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Effects of Artificial (Steam-Induced) Diagenesis from Heavy-Oil Production in Miocene-Pleistocene Sands from Kern River Oil Field, California

Horton, Robert A.1; Knauer, Larry 3; Pennell, Dawne A.2; Coodey, Kay 1
1 Grants, Research, and Sponsored Programs, California State University at Bakersfield, Bakersfield, CA.
2 Aera Energgy LLC, Bakersfield, CA.
3 Chevron U.S.A. Inc, Bakersfield, CA.

Kern River oil field in Kern County, California was discovered in 1899. Although over two-billion barrels of oil have been produced from this field, substantial reserves remain. The reservoir consists of braided alluvial sands and gravels of the Kern River Formation (Miocene-Pleistocene). Currently heavy oil (12° - 13° API) is produced using steam injection. Steam injection typically results in good production from well sorted medium to very coarse sands, but less well sorted sands and gravels are commonly bypassed and remain unproduced, with residual oil saturations 10-30 saturation units higher than the adjacent rock despite heating to temperatures of 220° F and greater. This study examined mineralogy and pore geometry in sands that had not been heated, sands that had been heated but were not drained, and sands that had been swept of hydrocarbons by steam. The sands of the Kern River Formation are composed predominantly of quartz, K-feldspars (orthoclase and microcline), plagioclase (andesine-oligoclase), microphanerites of granitic composition, and minor biotite (1-3%) reflecting their source from granites in the southern Sierra Nevada. Clays of detrital and authigenic origin typically make up 5-13% of the rocks. The clays are dominated by mixed illite/smectite with 80-90% smectite layers; there is also minor kaolinite. Samples that have been heated but not drained of oil are generally similar to unheated samples. Introduction of steam into the rocks as the sands were drained of oil resulted in the breaking apart of microphanerites, dissolution of feldspars, and a slight increase in the amount of clays; notably there is no significant change in total porosity. Texturally there are significant differences in the distribution of clays and the geometry of the pore networks between unsteamed sands and those that have been swept of hydrocarbons. The disintegration of microphanerites and subsequent rotation of the grain fragments has changed the sorting and reduced pore-throat diameters. Recrystallization and precipitation of mixed illite/smectite has resulted in an increase in the amount of pore-filling clay cements, including as bridges across pore throats, that may have restricted fluid flow. The extent to which this may have affected subsequent production is under investigation.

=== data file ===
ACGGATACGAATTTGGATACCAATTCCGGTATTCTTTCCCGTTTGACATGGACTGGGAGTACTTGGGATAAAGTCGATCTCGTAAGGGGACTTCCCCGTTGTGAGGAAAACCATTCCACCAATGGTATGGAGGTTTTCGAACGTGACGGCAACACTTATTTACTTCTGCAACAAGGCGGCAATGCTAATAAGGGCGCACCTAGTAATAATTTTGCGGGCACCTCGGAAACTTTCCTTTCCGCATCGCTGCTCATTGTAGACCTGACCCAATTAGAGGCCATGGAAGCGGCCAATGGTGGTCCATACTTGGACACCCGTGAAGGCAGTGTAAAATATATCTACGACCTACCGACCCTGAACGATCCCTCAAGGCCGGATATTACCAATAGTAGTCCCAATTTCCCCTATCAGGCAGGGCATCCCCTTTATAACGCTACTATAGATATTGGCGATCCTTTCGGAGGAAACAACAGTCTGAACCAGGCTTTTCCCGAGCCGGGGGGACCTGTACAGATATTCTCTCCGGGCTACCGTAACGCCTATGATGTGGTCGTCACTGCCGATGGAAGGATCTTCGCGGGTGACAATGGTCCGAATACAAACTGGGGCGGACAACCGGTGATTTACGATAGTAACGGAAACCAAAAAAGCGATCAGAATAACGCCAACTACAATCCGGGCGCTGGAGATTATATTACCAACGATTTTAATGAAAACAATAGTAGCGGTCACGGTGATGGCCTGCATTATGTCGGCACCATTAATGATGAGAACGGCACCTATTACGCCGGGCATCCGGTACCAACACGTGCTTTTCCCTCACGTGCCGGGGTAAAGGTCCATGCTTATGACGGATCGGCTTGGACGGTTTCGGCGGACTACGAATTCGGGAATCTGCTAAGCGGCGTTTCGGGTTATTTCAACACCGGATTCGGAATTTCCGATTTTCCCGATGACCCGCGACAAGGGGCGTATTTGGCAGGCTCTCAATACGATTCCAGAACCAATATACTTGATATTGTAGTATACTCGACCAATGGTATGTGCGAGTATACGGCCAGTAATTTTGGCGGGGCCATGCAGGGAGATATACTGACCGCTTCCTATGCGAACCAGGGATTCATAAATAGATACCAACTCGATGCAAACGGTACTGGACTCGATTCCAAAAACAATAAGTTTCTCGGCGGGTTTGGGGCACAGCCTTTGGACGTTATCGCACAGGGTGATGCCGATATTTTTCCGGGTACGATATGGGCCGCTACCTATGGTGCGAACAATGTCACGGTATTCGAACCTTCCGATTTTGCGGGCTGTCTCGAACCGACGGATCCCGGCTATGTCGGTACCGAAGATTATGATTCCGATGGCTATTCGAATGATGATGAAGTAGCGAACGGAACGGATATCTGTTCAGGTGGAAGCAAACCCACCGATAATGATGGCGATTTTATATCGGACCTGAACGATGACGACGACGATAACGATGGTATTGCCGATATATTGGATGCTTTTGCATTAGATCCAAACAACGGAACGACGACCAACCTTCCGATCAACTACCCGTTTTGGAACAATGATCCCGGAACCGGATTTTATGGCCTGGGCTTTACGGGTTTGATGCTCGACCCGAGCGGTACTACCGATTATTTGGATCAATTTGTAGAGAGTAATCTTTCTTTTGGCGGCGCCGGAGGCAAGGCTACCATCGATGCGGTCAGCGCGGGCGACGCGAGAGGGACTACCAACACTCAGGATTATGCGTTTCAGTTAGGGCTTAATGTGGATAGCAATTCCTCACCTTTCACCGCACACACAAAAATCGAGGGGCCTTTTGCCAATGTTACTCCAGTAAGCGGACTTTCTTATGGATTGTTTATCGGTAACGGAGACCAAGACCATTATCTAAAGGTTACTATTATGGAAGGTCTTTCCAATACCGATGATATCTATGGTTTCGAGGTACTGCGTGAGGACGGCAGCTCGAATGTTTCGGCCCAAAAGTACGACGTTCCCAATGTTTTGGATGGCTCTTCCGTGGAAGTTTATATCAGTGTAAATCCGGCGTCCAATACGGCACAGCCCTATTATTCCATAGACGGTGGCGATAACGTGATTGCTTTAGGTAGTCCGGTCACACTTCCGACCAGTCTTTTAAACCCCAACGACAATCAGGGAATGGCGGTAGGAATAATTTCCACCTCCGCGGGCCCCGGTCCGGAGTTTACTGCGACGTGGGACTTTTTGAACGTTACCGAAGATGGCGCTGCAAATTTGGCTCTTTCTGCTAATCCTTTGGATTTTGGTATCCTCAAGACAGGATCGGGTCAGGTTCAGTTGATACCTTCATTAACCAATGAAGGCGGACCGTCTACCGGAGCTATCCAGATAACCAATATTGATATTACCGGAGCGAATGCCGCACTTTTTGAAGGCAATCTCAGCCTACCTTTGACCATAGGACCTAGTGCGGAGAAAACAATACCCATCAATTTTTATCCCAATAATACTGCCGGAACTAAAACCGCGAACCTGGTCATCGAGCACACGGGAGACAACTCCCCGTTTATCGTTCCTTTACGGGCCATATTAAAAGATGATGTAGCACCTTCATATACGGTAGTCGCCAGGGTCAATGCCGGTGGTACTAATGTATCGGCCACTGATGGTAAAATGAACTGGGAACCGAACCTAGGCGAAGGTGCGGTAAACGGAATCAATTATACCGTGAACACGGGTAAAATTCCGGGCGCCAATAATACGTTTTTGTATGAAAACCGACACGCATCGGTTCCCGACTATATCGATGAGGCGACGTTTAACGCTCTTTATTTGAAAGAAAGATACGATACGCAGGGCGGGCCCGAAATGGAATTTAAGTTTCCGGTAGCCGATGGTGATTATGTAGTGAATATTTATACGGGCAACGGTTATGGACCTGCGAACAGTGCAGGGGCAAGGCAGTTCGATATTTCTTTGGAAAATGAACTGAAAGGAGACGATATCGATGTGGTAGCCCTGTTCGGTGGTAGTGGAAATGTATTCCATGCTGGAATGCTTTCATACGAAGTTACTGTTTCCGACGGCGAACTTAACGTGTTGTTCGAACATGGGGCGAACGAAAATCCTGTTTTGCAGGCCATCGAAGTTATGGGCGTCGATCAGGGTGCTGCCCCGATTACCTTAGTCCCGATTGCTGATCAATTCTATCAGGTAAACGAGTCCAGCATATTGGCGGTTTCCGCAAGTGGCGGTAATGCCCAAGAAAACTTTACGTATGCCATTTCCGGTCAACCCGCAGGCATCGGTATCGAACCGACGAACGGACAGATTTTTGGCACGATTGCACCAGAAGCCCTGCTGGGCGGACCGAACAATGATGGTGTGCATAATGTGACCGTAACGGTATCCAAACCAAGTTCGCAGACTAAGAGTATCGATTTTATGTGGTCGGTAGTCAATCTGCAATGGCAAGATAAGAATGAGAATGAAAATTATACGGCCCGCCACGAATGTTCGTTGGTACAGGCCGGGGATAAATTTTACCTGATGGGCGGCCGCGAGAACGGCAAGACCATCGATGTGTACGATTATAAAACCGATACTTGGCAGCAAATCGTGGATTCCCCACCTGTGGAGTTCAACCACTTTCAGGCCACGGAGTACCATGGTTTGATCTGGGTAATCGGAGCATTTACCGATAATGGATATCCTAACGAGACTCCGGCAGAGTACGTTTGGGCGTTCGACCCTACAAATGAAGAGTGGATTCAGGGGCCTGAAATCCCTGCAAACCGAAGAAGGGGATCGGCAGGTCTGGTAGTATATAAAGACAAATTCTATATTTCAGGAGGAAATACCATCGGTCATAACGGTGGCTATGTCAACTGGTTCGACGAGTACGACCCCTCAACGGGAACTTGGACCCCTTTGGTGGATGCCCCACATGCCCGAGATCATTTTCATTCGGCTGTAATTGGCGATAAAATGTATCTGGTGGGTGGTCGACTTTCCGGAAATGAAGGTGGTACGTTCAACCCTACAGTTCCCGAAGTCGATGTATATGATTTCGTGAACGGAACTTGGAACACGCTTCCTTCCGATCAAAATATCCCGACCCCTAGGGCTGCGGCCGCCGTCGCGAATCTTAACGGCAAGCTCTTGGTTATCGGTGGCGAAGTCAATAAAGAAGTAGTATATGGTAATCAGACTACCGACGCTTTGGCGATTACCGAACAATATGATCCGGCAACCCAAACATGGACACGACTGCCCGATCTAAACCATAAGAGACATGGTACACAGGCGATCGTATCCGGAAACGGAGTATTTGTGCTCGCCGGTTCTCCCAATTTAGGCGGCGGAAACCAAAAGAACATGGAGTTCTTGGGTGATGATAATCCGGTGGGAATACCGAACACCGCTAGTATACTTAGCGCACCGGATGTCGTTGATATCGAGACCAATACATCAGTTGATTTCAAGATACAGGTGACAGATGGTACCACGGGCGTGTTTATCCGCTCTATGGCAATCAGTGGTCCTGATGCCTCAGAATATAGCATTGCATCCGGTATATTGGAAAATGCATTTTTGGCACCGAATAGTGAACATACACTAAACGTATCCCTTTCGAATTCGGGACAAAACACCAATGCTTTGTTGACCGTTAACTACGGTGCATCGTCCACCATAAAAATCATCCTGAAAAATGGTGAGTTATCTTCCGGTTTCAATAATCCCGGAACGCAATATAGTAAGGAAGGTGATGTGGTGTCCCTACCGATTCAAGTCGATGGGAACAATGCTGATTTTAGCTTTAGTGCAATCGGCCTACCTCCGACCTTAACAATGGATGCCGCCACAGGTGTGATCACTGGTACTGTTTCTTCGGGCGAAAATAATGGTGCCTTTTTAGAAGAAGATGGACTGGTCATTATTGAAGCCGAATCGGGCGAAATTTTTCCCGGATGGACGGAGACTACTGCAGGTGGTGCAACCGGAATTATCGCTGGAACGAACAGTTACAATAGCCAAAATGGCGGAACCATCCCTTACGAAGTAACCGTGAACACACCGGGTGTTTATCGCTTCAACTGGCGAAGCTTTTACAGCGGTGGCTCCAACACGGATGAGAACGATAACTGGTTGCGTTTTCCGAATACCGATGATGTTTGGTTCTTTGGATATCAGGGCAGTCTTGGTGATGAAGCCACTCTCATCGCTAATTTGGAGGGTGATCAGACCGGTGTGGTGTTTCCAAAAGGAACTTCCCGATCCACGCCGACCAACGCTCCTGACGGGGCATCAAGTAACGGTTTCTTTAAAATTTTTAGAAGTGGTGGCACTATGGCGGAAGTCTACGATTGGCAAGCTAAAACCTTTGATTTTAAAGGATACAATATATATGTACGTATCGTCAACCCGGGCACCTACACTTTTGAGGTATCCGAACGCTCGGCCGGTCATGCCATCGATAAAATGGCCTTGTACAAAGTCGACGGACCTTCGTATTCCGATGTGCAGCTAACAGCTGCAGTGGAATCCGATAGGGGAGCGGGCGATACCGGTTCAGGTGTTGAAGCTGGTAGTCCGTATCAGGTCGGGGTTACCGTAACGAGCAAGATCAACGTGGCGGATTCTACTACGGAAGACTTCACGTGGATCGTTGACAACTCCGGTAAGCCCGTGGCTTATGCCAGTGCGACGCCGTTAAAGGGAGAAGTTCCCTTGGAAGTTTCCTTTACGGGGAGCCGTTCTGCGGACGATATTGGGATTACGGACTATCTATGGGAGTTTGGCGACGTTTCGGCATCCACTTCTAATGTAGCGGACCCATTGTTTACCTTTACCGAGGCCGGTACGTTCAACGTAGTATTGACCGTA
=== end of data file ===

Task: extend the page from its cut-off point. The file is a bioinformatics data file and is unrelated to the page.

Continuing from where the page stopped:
AAPG Search and Discovery Article #90090©2009 AAPG Annual Convention and Exhibition, Denver, Colorado, June 7-10, 2009